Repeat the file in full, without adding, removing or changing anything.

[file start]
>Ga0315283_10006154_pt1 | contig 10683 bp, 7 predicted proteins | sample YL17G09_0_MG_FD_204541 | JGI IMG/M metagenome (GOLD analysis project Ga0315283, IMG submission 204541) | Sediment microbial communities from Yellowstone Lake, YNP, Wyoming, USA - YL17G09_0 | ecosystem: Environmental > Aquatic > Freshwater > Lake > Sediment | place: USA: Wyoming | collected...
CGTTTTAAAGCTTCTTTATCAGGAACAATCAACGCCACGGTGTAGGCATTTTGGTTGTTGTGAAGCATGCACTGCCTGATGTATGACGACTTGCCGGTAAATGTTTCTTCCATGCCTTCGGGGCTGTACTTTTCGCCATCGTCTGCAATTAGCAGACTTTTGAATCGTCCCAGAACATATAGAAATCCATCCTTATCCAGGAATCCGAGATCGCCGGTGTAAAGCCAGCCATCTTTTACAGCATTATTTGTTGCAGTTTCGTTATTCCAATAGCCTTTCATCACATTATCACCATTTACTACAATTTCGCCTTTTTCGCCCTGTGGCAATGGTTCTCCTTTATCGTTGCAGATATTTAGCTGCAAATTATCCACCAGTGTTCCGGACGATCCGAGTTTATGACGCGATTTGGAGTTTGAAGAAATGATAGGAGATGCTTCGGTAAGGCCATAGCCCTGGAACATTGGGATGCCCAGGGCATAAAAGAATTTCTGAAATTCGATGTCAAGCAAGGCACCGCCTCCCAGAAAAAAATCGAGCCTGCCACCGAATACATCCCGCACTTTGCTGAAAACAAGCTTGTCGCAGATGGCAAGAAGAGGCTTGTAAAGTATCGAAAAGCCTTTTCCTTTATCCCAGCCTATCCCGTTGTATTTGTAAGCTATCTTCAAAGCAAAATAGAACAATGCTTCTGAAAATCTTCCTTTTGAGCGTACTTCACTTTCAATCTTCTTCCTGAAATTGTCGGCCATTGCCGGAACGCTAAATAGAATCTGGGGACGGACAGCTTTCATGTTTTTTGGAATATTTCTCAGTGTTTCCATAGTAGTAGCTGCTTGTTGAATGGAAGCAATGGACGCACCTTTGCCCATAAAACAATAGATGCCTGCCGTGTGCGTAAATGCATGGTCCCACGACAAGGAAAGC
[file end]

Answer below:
>Ga0315283_10006154_pt1 | contig 10683 bp, 7 predicted proteins | sample YL17G09_0_MG_FD_204541 | JGI IMG/M metagenome (GOLD analysis project Ga0315283, IMG submission 204541) | Sediment microbial communities from Yellowstone Lake, YNP, Wyoming, USA - YL17G09_0 | ecosystem: Environmental > Aquatic > Freshwater > Lake > Sediment | place: USA: Wyoming | collected...
CGTTTTAAAGCTTCTTTATCAGGAACAATCAACGCCACGGTGTAGGCATTTTGGTTGTTGTGAAGCATGCACTGCCTGATGTATGACGACTTGCCGGTAAATGTTTCTTCCATGCCTTCGGGGCTGTACTTTTCGCCATCGTCTGCAATTAGCAGACTTTTGAATCGTCCCAGAACATATAGAAATCCATCCTTATCCAGGAATCCGAGATCGCCGGTGTAAAGCCAGCCATCTTTTACAGCATTATTTGTTGCAGTTTCGTTATTCCAATAGCCTTTCATCACATTATCACCATTTACTACAATTTCGCCTTTTTCGCCCTGTGGCAATGGTTCTCCTTTATCGTTGCAGATATTTAGCTGCAAATTATCCACCAGTGTTCCGGACGATCCGAGTTTATGACGCGATTTGGAGTTTGAAGAAATGATAGGAGATGCTTCGGTAAGGCCATAGCCCTGGAACATTGGGATGCCCAGGGCATAAAAGAATTTCTGAAATTCGATGTCAAGCAAGGCACCGCCTCCCAGAAAAAAATCGAGCCTGCCACCGAATACATCCCGCACTTTGCTGAAAACAAGCTTGTCGCAGATGGCAAGAAGAGGCTTGTAAAGTATCGAAAAGCCTTTTCCTTTATCCCAGCCTATCCCGTTGTATTTGTAAGCTATCTTCAAAGCAAAATAGAACAATGCTTCTGAAAATCTTCCTTTTGAGCGTACTTCACTTTCAATCTTCTTCCTGAAATTGTCGGCCATTGCCGGAACGCTAAATAGAATCTGGGGACGGACAGCTTTCATGTTTTTTGGAATATTTCTCAGTGTTTCCATAGTAGTAGCTGCTTGTTGAATGGAAGCAATGGACGCACCTTTGCCCATAAAACAATAGATGCCTGCCGTGTGCGTAAATGCATGGTCCCACGACAAGGAAAGC